Gethsemane – Agonizing Prayer

What we can learn from Jesus about praying for difficult situations in our lives, families and churches.


When I was a young child, my favourite season in the church calendar was undoubtedly Christmas, and again undoubtedly, for all the wrong reasons. It was all about presents and food. Christmas usually meant new cool toys and turkey dinner. Easter, on the other hand, meant a new Christian book of some sort and a roast of beef. In the eyes of a nine-year-old, neither could stand up to the delights of Christmas.

Today, however, I find that the season of Lent and the ensuing Holy Week are more significant for me because they convey two evocative themes - the ultimate cost of my rebellion and sin and God’s astounding propitiation for that sin through the sacrifice of my beloved Lord. How deep is the Saviour’s love for you and me!

One of the most poignant scenes in the unfolding passion of our Lord is his time of agonizing prayer in the Garden of Gethsemane. You know the story (check out Matthew 26:36-46, Mark 14: 32-42 and Luke 22: 40-46 for specific accounts). Jesus has just spent the evening with his disciples, washing their feet and sharing the Passover meal with them. He has challenged Peter’s typical bravado with the withering prophecy that his well-meaning disciple will deny even knowing Jesus three times before the dawn. They have gone out to a garden on the Mount of Olives where Jesus deeply desires to spend time with his Father in prayer and longs for the human support of his dearest friends.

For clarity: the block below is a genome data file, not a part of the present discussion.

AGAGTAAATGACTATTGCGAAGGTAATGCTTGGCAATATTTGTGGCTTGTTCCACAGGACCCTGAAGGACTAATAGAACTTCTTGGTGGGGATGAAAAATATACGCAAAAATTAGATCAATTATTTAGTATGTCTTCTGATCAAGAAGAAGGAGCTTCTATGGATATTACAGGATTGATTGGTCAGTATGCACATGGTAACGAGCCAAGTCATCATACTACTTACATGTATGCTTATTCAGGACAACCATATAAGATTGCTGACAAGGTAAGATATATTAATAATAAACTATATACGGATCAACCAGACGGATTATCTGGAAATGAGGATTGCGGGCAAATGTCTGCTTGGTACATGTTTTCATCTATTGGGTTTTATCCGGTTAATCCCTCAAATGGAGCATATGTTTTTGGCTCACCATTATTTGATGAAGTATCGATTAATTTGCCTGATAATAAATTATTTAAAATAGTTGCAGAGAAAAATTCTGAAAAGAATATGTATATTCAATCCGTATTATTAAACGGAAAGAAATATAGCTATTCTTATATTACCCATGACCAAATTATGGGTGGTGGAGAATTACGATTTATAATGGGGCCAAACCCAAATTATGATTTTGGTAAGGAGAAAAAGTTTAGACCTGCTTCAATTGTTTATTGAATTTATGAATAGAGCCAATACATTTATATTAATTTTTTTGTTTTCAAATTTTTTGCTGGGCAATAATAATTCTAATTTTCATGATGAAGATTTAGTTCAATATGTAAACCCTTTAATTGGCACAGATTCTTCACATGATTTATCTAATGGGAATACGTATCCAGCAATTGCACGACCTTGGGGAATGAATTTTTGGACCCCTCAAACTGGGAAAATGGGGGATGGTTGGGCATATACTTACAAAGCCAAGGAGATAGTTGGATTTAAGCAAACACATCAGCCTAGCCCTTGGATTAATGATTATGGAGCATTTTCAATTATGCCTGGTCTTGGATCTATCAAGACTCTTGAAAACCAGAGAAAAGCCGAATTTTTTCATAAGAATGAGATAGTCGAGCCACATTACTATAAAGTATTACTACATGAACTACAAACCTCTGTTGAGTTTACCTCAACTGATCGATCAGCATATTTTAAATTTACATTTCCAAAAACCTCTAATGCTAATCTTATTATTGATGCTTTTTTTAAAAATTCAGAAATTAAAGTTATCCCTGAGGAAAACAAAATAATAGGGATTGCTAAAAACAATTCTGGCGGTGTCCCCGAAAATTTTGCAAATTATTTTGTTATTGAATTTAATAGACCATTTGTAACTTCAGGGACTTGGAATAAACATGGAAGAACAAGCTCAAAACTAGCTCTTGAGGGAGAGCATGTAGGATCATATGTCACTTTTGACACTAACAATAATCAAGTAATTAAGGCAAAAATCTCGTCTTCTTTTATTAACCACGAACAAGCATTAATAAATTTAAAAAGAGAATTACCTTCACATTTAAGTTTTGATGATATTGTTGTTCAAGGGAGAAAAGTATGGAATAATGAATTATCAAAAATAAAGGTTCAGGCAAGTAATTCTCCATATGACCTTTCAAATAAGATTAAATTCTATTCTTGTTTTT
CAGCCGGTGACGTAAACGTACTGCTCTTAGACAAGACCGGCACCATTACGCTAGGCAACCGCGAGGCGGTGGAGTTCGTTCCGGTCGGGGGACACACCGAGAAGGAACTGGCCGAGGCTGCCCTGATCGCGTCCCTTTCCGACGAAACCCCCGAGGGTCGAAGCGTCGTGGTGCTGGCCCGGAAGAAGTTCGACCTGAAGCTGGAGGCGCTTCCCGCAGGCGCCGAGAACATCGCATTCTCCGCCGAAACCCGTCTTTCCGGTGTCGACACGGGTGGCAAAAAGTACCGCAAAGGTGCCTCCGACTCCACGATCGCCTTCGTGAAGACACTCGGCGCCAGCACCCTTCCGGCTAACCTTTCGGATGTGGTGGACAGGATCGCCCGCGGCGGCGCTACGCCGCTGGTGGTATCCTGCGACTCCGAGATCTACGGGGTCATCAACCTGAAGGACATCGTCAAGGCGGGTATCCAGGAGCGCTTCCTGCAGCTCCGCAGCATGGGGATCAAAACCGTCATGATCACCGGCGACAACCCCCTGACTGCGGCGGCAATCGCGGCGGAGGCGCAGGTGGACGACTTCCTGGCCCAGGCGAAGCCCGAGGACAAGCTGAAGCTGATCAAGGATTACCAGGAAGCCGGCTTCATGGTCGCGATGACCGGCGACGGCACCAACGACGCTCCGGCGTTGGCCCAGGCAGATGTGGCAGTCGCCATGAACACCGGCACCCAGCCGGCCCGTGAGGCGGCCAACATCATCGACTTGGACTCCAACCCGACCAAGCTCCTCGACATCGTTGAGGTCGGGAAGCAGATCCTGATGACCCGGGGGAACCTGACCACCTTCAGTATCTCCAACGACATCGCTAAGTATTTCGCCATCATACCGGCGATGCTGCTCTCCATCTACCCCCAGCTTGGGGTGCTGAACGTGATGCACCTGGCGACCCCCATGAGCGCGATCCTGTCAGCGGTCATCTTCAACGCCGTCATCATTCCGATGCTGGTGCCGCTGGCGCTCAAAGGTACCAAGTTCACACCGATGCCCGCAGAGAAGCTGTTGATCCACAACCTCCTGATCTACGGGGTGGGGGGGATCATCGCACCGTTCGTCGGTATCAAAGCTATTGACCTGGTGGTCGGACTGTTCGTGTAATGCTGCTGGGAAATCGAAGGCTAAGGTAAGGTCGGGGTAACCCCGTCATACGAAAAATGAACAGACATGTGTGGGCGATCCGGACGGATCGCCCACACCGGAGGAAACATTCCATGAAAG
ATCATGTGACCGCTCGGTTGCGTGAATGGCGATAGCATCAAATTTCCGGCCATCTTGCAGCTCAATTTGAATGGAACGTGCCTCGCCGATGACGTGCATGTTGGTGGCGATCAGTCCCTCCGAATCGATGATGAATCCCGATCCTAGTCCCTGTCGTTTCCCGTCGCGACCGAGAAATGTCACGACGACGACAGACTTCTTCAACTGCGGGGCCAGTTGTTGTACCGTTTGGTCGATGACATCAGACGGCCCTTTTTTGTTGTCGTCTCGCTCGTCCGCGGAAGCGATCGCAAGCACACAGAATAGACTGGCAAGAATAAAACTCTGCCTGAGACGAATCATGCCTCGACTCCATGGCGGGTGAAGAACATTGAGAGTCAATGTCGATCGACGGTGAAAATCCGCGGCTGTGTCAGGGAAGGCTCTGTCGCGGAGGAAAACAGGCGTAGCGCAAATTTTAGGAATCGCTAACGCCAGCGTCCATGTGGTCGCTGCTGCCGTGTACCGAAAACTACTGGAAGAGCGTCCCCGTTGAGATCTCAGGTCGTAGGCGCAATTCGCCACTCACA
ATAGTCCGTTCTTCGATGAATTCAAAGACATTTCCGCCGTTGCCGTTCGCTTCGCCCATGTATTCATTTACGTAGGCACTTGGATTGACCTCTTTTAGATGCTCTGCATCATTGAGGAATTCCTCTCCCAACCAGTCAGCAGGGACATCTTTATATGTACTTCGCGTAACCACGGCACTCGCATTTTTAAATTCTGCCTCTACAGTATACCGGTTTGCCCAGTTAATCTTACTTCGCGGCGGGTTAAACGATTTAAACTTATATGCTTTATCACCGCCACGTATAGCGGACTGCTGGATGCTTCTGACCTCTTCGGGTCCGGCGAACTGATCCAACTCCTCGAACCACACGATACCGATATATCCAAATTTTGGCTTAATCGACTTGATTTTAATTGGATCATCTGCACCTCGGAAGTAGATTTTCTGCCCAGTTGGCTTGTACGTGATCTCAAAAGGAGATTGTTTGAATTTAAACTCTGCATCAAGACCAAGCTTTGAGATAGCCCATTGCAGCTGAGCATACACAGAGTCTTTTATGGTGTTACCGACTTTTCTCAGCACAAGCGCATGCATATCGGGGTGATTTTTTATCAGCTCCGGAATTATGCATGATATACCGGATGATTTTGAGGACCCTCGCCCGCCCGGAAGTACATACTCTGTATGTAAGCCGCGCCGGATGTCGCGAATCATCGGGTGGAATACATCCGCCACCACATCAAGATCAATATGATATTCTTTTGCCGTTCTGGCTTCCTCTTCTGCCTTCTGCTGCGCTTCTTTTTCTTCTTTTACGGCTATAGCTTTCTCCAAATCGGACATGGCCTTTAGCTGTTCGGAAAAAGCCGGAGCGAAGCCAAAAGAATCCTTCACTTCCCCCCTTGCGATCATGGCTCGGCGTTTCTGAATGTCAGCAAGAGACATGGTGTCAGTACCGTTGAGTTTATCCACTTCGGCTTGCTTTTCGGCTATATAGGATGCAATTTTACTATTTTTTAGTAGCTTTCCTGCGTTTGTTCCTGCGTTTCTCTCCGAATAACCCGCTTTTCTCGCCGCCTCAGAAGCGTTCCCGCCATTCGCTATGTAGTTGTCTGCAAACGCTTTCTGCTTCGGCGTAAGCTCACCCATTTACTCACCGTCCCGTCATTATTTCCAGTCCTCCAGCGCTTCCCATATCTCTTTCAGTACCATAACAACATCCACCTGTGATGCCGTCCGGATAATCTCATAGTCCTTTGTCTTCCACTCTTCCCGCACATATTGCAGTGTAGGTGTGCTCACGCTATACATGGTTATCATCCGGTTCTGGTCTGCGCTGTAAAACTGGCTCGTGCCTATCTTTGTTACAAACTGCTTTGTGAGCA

Leaving the majority of disciples, Jesus takes Peter, James and John a little further into the garden and shares with them the anxiety and stress that he is experiencing. “My soul is very sorrowful, even to death. Remain here and watch.” The disciples have never seen Jesus like this. He has always seemed confident and peaceful, despite angry mobs, outraged Pharisees or violent demoniacs. Their jaundiced view of Jesus’ mission and purpose begins to crack like an eggshell. The physical and psychological toll of their own stress over what is happening is too much for them. They retreat into sleep on three separate occasions, despite the Lord’s admonition to “watch and pray” with him.

Can you imagine yourself in that position – being asked to provide prayer support for the Messiah while he prepares himself for the most horrendous ordeal ever experienced on this planet?  Undoubtedly, I would have fallen asleep too. Jesus’ only encouragement to them is to pray for protection from temptation. Desperately confused, scared and shaken, sleep becomes very appealing for all of us

What is happening in the heart of Jesus through this whole scene? Now abandoned even by the closest of his friends, he is alone with his Father. The pressure upon him is so great that Luke suggests that he may even have shed drops of blood from his brow, mingled with his sweat — “a medical condition known as hematidrosis, where extreme anguish or physical strain causes one's capillary blood vessels to dilate and burst, mixing sweat and blood” (ESV Study Bible).

Jesus is working through something that each of us also needs to settle, once and for all